Senior civil servant Chee Hong Tat hints he is quitting to enter politics

Mr Chee Hong Tat at a community event last month with Bishan-Toa Payoh GRC MP Hri Kumar Nair, who is expected to retire from politics at the next polls.
Mr Chee Hong Tat at a community event last month with Bishan-Toa Payoh GRC MP Hri Kumar Nair, who is expected to retire from politics at the next polls.PHOTO: HRI KUMAR NAIR'S FACEBOOK PAGE

Second Permanent Secretary likely to be last of PAP's public sector candidates; 'election feel' at party meeting

The Second Permanent Secretary in the Ministry of Trade and Industry (MTI), Mr Chee Hong Tat, has indicated that he is leaving the civil service to enter politics in the coming general election.

The 41-year-old, whose resignation was announced yesterday, told The Straits Times: "I hope to have the opportunity to continue serving Singapore and Singaporeans."

In response to whether he was leaving to enter politics, he said that he enjoyed public sector work. "I find it is very meaningful."

The Public Service Division, in announcing his departure, said his last day of work is Aug 11.

Public servants are required to resign before they can enter politics, so they are traditionally the last to be unveiled as election candidates by political parties.

The announcement of Mr Chee's exit from the civil service came ahead of a meeting of People's Action Party (PAP) branch secretaries from across the island at the party headquarters in Bedok last night.

Though they meet regularly, sources told The Straits Times that last night's meeting had a decidedly election feel.

For example, the branch secretaries - the men and women who run ground operations in the PAP's 87 branches - were told by party leaders to "expect momentum to pick up after National Day".

They were urged to ensure that logistics, like activists' roles during the campaign period, are settled soon. The branch secretaries also discussed where opposition parties had been sighted, and potential problems that could arise during the campaign.

One branch secretary, for example, feared that his team may suffer burnout before the polls take place, as they have been in "election mode" for a while.

The ruling party looks to be in the final stages of electoral preparation, with Mr Chee likely to be the last of its public sector candidates to tender his resignation.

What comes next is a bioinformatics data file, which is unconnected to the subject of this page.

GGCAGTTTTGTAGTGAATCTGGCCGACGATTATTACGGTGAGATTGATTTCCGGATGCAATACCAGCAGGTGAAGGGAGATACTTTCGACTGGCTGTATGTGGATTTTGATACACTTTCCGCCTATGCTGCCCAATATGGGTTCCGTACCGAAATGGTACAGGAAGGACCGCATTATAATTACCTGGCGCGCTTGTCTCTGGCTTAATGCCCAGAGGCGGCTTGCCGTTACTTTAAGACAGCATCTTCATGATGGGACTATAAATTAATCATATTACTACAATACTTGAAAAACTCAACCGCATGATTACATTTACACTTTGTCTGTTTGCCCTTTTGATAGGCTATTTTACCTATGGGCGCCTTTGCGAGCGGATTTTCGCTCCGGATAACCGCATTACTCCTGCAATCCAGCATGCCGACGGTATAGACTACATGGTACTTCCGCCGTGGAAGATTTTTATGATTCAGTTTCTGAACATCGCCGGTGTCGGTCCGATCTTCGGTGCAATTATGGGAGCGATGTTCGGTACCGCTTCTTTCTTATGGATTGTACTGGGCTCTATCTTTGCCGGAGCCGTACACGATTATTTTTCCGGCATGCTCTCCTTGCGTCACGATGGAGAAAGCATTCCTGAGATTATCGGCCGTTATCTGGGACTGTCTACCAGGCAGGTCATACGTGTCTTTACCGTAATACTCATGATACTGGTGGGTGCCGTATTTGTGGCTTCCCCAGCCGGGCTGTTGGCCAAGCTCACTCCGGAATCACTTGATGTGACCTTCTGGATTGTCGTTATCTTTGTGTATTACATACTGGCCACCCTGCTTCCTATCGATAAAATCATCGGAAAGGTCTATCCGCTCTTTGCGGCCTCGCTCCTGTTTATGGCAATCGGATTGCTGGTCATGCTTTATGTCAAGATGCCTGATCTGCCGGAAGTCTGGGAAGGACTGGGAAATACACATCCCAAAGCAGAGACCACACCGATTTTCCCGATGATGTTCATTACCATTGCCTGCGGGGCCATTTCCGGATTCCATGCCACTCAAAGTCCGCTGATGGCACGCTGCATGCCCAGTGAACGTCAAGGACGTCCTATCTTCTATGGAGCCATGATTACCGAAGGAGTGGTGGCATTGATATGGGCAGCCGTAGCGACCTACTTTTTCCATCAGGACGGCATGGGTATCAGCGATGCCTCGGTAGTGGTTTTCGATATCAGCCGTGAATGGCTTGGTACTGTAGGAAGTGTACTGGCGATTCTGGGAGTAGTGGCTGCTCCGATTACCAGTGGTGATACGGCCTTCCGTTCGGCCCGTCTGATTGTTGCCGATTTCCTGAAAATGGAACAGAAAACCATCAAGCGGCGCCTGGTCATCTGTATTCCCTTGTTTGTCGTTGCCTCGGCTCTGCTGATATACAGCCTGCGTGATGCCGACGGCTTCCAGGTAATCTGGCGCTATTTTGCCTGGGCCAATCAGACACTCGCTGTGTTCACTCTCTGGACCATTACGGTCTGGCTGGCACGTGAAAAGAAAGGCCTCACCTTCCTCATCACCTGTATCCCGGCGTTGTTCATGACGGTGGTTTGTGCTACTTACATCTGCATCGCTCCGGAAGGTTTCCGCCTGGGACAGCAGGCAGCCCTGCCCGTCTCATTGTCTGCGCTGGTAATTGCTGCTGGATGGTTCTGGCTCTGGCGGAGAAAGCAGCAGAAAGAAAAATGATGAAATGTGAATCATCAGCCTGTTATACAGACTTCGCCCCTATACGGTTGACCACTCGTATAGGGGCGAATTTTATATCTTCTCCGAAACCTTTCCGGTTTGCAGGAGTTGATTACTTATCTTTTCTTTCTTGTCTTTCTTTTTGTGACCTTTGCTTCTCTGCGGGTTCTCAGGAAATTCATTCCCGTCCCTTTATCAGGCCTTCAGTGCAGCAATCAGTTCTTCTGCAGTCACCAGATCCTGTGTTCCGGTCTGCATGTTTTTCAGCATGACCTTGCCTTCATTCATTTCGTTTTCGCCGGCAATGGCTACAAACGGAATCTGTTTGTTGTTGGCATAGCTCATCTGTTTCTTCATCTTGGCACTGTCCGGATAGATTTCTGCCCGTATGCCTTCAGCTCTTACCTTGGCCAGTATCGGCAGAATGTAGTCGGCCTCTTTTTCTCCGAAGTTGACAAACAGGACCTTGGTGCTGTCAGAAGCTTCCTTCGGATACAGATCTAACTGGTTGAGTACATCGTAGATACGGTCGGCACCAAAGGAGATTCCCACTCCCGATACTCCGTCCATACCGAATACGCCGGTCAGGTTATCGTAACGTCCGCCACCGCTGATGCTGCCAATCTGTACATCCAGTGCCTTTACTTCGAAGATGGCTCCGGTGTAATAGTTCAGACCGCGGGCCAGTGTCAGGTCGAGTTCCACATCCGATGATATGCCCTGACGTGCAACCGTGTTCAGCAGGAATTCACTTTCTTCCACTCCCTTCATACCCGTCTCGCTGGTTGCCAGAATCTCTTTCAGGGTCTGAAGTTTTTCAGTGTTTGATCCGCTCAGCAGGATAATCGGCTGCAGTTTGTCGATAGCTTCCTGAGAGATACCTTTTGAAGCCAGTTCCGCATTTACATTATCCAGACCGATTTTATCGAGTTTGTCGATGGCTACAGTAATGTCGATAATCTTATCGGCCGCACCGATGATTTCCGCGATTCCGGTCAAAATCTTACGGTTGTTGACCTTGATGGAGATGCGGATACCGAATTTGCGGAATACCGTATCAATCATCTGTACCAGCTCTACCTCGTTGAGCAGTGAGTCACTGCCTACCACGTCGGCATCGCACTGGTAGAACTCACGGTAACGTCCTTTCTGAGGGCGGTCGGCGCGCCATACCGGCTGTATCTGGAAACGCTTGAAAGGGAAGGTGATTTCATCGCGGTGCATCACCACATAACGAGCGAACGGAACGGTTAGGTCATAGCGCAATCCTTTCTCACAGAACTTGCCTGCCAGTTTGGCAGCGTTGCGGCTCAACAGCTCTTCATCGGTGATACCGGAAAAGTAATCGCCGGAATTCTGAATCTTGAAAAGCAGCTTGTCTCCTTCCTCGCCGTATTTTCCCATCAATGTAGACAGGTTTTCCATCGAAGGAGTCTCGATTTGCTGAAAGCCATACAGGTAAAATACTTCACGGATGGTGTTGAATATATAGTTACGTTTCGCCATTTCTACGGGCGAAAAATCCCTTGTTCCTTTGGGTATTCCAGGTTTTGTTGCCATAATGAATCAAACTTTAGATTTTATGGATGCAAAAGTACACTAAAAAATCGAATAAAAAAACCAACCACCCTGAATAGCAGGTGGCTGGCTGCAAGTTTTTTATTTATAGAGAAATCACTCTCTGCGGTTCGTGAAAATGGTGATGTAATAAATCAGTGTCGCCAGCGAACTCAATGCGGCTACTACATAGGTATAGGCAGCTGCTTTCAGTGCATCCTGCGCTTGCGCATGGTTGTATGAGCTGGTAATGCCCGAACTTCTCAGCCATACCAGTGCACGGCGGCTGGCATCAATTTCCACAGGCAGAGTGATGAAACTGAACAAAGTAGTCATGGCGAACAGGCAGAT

The others include Ms Rahayu Mahzam, 35, the outgoing deputy registrar of the Syariah Court, and teacher Shamsul Kamar, 43, who is also serving out his notice period.

Another high-flier likely to enter politics is Chief of Defence Force, Lieutenant-General Ng Chee Meng, 47, who announced last Friday that he will retire from the Singapore Armed Forces on Aug 18.

Mr Chee has recently been attending community events with Bishan- Toa Payoh GRC MP Hri Kumar Nair, who is expected to retire from politics at the next polls.

An officer of the elite Administrative Service since 1998, Mr Chee graduated from the University of California at Berkeley with degrees in electrical engineering and computer science as well as in economics. He has held various appointments in such ministries as Home Affairs, Finance, Transport and Education.

He was Mr Lee Kuan Yew's principal private secretary in 2008 when the late founding Prime Minister was Minister Mentor. He was also chief executive of the Energy Market Authority (EMA) from 2011 to April last year.

Mr Chee was appointed Second Permanent Secretary at the Trade and Industry Ministry last year.

His responsibilities included international trade policies, tourism, competition policy, entrepreneurship and enterprise development.

The Public Service Division said he was active in promoting a business-friendly environment and helping small and medium-sized enterprises, or SMEs, to raise their competitiveness through innovation, market access and developing their capability.

• Additional reporting by Rachel Au-Yong


Correction: An earlier version of the story said that Mr Chee was chief executive of the Energy Market Authority from 2011 to April this year.  It should be last year. We are sorry for the error.

A version of this article appeared in the print edition of The Straits Times on August 05, 2015, with the headline 'Senior civil servant hints he is quitting to enter politics'. Print Edition | Subscribe